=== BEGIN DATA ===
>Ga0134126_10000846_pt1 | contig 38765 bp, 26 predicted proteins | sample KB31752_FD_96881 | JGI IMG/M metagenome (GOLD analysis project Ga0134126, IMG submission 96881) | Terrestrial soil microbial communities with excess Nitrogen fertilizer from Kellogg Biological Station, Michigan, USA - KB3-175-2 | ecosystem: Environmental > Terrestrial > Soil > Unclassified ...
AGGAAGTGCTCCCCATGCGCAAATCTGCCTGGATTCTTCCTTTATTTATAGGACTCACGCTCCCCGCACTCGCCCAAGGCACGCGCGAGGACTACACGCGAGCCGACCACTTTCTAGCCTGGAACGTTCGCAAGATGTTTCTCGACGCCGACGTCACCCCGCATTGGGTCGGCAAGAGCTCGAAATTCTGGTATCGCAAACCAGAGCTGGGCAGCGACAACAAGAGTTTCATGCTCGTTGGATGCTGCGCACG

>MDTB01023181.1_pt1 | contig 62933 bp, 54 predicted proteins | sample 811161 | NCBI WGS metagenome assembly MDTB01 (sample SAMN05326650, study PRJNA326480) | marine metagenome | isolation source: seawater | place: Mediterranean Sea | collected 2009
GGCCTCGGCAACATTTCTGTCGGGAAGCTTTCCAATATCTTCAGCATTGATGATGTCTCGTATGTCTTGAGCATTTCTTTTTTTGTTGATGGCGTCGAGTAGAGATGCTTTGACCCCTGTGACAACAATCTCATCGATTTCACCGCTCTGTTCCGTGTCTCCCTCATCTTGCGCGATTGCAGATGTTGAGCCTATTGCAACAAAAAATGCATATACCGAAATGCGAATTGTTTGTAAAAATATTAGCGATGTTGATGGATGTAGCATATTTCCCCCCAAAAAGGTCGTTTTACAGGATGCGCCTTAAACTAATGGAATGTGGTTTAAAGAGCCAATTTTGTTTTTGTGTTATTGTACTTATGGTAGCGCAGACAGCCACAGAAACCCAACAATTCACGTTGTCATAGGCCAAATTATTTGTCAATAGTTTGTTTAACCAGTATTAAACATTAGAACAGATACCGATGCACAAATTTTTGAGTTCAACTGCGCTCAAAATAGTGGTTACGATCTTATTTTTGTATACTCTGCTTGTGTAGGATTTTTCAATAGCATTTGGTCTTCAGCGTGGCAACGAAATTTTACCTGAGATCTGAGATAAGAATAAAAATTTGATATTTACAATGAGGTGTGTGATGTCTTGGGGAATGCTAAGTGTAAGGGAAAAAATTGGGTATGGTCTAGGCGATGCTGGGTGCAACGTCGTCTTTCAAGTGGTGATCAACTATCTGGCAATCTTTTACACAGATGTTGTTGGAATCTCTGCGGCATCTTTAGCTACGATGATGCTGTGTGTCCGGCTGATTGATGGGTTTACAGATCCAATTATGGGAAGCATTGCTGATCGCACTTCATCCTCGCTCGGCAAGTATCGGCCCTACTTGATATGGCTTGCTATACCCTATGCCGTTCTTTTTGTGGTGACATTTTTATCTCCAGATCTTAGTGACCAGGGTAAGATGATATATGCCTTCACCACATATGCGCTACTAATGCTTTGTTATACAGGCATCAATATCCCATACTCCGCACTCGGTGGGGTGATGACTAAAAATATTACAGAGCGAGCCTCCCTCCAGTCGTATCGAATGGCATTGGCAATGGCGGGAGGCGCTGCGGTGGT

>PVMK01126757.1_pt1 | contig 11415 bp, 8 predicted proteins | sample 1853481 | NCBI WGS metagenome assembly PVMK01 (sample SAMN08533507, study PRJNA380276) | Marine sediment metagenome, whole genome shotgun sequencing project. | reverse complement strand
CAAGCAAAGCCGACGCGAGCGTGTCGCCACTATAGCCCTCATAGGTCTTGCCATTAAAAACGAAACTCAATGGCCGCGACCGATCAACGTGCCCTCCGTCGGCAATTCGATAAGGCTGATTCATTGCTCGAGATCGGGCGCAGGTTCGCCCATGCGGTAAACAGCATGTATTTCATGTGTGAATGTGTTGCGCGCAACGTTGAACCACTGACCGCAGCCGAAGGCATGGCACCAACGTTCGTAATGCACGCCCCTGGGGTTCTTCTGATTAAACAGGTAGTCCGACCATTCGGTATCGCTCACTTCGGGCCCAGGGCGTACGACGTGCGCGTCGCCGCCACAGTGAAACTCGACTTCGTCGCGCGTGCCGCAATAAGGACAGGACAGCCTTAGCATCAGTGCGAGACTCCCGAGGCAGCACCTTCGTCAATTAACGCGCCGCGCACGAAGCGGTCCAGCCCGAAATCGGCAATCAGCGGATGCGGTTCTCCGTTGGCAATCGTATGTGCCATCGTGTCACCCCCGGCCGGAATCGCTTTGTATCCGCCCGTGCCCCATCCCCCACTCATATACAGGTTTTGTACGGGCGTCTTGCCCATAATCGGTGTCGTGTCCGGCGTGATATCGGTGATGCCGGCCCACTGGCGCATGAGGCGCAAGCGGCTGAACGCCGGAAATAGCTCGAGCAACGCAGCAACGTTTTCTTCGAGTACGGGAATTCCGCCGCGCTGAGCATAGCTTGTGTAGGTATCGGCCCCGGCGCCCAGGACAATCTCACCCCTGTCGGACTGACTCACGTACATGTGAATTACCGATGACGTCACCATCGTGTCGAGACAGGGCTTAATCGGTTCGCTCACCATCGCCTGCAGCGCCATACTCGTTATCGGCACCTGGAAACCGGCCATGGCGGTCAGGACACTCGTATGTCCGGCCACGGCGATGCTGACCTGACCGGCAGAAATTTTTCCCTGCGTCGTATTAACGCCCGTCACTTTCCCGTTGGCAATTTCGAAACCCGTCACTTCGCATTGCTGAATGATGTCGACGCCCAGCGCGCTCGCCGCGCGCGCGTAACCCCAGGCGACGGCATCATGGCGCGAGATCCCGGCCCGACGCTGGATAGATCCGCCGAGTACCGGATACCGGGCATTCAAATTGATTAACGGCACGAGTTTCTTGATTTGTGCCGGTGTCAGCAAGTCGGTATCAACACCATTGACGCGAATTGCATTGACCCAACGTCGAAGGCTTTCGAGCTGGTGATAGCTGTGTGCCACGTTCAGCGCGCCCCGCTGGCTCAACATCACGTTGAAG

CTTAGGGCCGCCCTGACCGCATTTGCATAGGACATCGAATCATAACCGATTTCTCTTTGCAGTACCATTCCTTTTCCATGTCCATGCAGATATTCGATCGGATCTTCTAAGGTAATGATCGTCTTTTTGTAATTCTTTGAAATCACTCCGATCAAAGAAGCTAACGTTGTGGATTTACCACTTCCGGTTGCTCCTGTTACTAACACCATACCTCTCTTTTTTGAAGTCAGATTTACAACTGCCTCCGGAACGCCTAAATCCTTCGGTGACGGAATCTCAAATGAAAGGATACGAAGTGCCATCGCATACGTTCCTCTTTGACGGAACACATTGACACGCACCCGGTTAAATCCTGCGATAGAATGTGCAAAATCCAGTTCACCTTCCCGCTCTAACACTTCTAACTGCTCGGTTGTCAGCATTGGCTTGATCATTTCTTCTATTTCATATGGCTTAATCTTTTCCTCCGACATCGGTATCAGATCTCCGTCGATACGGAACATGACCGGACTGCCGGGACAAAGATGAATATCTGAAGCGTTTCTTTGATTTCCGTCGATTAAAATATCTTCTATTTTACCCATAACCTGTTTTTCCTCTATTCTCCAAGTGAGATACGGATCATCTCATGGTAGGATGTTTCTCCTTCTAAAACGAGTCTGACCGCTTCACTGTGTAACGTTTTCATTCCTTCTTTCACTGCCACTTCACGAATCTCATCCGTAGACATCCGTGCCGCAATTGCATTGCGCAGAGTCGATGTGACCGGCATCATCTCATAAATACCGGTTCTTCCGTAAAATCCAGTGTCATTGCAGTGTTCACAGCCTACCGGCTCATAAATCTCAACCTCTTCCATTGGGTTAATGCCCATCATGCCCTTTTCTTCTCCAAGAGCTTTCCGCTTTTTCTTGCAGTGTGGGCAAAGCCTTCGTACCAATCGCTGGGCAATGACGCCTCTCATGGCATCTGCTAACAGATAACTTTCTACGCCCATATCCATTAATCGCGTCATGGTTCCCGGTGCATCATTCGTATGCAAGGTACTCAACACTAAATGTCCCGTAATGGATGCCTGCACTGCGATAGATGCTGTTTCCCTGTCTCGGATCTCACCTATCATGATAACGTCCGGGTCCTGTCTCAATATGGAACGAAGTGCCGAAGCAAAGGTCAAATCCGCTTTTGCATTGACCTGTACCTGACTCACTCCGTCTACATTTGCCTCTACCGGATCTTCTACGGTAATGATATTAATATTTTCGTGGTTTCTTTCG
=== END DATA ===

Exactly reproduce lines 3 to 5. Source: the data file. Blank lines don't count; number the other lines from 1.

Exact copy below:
>MDTB01023181.1_pt1 | contig 62933 bp, 54 predicted proteins | sample 811161 | NCBI WGS metagenome assembly MDTB01 (sample SAMN05326650, study PRJNA326480) | marine metagenome | isolation source: seawater | place: Mediterranean Sea | collected 2009
GGCCTCGGCAACATTTCTGTCGGGAAGCTTTCCAATATCTTCAGCATTGATGATGTCTCGTATGTCTTGAGCATTTCTTTTTTTGTTGATGGCGTCGAGTAGAGATGCTTTGACCCCTGTGACAACAATCTCATCGATTTCACCGCTCTGTTCCGTGTCTCCCTCATCTTGCGCGATTGCAGATGTTGAGCCTATTGCAACAAAAAATGCATATACCGAAATGCGAATTGTTTGTAAAAATATTAGCGATGTTGATGGATGTAGCATATTTCCCCCCAAAAAGGTCGTTTTACAGGATGCGCCTTAAACTAATGGAATGTGGTTTAAAGAGCCAATTTTGTTTTTGTGTTATTGTACTTATGGTAGCGCAGACAGCCACAGAAACCCAACAATTCACGTTGTCATAGGCCAAATTATTTGTCAATAGTTTGTTTAACCAGTATTAAACATTAGAACAGATACCGATGCACAAATTTTTGAGTTCAACTGCGCTCAAAATAGTGGTTACGATCTTATTTTTGTATACTCTGCTTGTGTAGGATTTTTCAATAGCATTTGGTCTTCAGCGTGGCAACGAAATTTTACCTGAGATCTGAGATAAGAATAAAAATTTGATATTTACAATGAGGTGTGTGATGTCTTGGGGAATGCTAAGTGTAAGGGAAAAAATTGGGTATGGTCTAGGCGATGCTGGGTGCAACGTCGTCTTTCAAGTGGTGATCAACTATCTGGCAATCTTTTACACAGATGTTGTTGGAATCTCTGCGGCATCTTTAGCTACGATGATGCTGTGTGTCCGGCTGATTGATGGGTTTACAGATCCAATTATGGGAAGCATTGCTGATCGCACTTCATCCTCGCTCGGCAAGTATCGGCCCTACTTGATATGGCTTGCTATACCCTATGCCGTTCTTTTTGTGGTGACATTTTTATCTCCAGATCTTAGTGACCAGGGTAAGATGATATATGCCTTCACCACATATGCGCTACTAATGCTTTGTTATACAGGCATCAATATCCCATACTCCGCACTCGGTGGGGTGATGACTAAAAATATTACAGAGCGAGCCTCCCTCCAGTCGTATCGAATGGCATTGGCAATGGCGGGAGGCGCTGCGGTGGT

>PVMK01126757.1_pt1 | contig 11415 bp, 8 predicted proteins | sample 1853481 | NCBI WGS metagenome assembly PVMK01 (sample SAMN08533507, study PRJNA380276) | Marine sediment metagenome, whole genome shotgun sequencing project. | reverse complement strand